Friday, February 28, 2014

Channeling My Inner Tooth Fairy

I have no problem admitting that I am a lousy tooth fairy. Now that I have said it, I actually feel better. I can channel my inner Santa Claus and my inner Easter Bunny. But for the life of me, I can’t channel my inner tooth fairy. 

I would like to say that this isn’t totally my fault, but I don’t know. Tyler has lost six teeth so far and has a loose one now, which makes me want to break out in a sweat. He swallowed two of those six teeth. Yes, he is a gifted child and he had to leave notes under his pillow explaining what happened.  As a side note, I refused to check to see if those teeth ever turned up you know where.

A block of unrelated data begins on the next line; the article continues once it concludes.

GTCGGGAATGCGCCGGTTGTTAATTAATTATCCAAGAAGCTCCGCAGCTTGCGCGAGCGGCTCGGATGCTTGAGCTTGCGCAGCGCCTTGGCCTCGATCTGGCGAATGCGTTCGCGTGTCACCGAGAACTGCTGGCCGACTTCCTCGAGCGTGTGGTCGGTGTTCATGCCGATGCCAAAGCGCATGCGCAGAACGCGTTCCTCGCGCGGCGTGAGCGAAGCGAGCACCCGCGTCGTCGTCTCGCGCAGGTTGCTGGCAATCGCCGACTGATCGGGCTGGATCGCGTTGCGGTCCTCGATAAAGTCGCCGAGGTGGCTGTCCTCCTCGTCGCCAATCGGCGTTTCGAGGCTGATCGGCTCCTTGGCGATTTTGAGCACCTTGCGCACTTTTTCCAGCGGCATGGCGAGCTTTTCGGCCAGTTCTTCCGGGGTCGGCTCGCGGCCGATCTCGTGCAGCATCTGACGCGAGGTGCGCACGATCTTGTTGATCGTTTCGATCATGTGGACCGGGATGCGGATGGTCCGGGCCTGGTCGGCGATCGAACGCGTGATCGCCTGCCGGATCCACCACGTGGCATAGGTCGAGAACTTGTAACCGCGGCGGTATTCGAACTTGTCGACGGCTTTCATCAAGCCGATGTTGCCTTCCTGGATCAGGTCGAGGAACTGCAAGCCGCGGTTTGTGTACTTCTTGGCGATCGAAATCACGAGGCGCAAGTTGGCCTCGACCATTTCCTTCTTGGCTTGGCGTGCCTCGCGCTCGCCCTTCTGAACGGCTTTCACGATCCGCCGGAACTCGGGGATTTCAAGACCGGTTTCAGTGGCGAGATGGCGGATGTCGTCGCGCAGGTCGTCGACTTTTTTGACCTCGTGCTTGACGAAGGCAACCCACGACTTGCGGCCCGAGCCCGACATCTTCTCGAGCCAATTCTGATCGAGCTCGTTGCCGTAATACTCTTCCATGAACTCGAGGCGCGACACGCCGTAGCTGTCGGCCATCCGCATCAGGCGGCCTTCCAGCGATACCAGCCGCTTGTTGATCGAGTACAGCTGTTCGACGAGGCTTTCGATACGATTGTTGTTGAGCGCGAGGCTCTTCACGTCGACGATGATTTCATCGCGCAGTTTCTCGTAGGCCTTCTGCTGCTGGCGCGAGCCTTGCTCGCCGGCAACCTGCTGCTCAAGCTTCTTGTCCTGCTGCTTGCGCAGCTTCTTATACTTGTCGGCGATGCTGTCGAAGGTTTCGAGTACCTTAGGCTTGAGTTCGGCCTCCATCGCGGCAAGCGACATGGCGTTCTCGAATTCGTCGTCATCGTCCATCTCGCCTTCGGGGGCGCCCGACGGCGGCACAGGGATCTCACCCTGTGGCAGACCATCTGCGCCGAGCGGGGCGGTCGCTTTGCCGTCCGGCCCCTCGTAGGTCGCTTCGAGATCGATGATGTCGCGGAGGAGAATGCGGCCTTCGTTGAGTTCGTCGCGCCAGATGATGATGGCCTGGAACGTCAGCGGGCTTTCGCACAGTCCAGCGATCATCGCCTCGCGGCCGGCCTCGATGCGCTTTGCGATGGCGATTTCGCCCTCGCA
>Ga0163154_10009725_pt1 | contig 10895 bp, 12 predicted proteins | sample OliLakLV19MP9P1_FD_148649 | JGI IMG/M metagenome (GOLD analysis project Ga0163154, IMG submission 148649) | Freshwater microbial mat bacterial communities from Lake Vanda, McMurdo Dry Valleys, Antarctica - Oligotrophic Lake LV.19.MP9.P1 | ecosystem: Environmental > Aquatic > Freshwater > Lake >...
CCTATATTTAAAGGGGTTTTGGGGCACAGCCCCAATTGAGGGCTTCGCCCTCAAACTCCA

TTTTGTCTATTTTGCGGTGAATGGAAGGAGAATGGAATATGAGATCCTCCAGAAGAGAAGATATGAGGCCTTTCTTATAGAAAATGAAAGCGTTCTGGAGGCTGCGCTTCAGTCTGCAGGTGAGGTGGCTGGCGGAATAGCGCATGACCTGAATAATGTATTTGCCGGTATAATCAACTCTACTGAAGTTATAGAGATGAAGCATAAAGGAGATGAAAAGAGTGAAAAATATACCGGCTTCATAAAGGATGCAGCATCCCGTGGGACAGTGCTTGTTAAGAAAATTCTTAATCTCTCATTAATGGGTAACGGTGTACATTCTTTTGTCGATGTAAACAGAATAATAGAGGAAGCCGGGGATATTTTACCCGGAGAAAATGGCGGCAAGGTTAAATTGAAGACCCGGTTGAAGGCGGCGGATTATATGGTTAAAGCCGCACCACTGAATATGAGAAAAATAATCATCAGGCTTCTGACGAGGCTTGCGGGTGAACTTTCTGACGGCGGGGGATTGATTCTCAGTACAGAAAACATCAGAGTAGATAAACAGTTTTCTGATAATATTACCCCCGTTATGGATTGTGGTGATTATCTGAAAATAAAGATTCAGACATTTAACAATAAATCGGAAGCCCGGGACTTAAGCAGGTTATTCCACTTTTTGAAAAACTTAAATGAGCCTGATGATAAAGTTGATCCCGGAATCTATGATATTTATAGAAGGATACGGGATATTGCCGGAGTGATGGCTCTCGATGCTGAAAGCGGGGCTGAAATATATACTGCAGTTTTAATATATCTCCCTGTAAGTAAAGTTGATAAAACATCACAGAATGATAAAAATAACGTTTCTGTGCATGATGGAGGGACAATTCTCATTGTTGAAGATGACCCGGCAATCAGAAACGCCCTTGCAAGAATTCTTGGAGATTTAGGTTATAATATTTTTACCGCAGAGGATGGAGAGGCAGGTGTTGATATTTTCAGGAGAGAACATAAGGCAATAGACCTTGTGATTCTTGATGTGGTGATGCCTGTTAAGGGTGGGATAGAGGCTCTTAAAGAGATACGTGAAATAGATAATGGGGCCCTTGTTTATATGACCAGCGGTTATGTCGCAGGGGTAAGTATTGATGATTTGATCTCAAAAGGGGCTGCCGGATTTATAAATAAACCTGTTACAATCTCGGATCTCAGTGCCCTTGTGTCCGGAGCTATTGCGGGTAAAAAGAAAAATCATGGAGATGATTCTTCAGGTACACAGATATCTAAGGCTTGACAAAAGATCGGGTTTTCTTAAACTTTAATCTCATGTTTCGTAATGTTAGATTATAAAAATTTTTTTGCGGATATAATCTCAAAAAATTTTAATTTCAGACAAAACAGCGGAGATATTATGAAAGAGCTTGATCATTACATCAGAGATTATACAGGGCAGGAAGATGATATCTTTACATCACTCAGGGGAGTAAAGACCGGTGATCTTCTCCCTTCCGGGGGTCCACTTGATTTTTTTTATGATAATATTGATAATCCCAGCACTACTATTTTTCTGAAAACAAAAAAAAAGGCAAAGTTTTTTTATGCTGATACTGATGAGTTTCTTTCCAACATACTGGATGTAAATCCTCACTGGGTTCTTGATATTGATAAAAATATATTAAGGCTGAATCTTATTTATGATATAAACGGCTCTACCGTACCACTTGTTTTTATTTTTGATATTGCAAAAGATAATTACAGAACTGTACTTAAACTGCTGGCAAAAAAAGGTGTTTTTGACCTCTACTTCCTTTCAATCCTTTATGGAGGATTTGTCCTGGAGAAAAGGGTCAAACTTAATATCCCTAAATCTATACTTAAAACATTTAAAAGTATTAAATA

I never seem to have a dollar or two around when needed and Tyler asks too many questions about the process that leaves me fumbling for an answer. For example: “Why don’t we leave food for the tooth fairy? Santa gets cookies and the Easter Bunny gets carrots.” I will admit that is a very good question. I tell him that she just isn’t hungry. What I want to say is that she would be over the moon to find a pint of Ben and Jerry’s Peanut Butter Cup under his pillow, as I know for a fact that is her favorite. “What does she do with my teeth?” I tell him that she puts them in a special box. I am sure it would crush him to know they are stuffed in the back of my underwear drawer.